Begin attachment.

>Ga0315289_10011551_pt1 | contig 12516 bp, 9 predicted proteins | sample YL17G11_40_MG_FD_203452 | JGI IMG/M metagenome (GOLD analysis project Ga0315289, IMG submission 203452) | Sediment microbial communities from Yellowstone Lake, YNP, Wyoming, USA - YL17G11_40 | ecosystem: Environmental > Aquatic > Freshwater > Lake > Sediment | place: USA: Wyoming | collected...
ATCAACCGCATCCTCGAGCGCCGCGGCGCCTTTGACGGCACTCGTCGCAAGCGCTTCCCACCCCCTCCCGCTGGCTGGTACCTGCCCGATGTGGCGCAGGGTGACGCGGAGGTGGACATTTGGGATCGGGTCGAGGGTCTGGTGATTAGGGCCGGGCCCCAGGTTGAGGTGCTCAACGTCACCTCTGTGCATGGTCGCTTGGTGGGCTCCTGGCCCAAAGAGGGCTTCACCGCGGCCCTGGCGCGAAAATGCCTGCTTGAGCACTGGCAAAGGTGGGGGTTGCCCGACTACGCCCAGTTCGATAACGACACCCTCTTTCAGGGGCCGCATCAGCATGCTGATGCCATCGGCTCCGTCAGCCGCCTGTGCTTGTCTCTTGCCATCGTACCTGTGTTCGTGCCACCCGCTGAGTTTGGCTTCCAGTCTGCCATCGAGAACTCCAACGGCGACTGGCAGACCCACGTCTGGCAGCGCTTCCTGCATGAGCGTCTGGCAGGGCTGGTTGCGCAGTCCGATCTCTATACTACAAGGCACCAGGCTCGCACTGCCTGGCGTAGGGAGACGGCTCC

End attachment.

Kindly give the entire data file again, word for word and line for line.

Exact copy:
>Ga0315289_10011551_pt1 | contig 12516 bp, 9 predicted proteins | sample YL17G11_40_MG_FD_203452 | JGI IMG/M metagenome (GOLD analysis project Ga0315289, IMG submission 203452) | Sediment microbial communities from Yellowstone Lake, YNP, Wyoming, USA - YL17G11_40 | ecosystem: Environmental > Aquatic > Freshwater > Lake > Sediment | place: USA: Wyoming | collected...
ATCAACCGCATCCTCGAGCGCCGCGGCGCCTTTGACGGCACTCGTCGCAAGCGCTTCCCACCCCCTCCCGCTGGCTGGTACCTGCCCGATGTGGCGCAGGGTGACGCGGAGGTGGACATTTGGGATCGGGTCGAGGGTCTGGTGATTAGGGCCGGGCCCCAGGTTGAGGTGCTCAACGTCACCTCTGTGCATGGTCGCTTGGTGGGCTCCTGGCCCAAAGAGGGCTTCACCGCGGCCCTGGCGCGAAAATGCCTGCTTGAGCACTGGCAAAGGTGGGGGTTGCCCGACTACGCCCAGTTCGATAACGACACCCTCTTTCAGGGGCCGCATCAGCATGCTGATGCCATCGGCTCCGTCAGCCGCCTGTGCTTGTCTCTTGCCATCGTACCTGTGTTCGTGCCACCCGCTGAGTTTGGCTTCCAGTCTGCCATCGAGAACTCCAACGGCGACTGGCAGACCCACGTCTGGCAGCGCTTCCTGCATGAGCGTCTGGCAGGGCTGGTTGCGCAGTCCGATCTCTATACTACAAGGCACCAGGCTCGCACTGCCTGGCGTAGGGAGACGGCTCC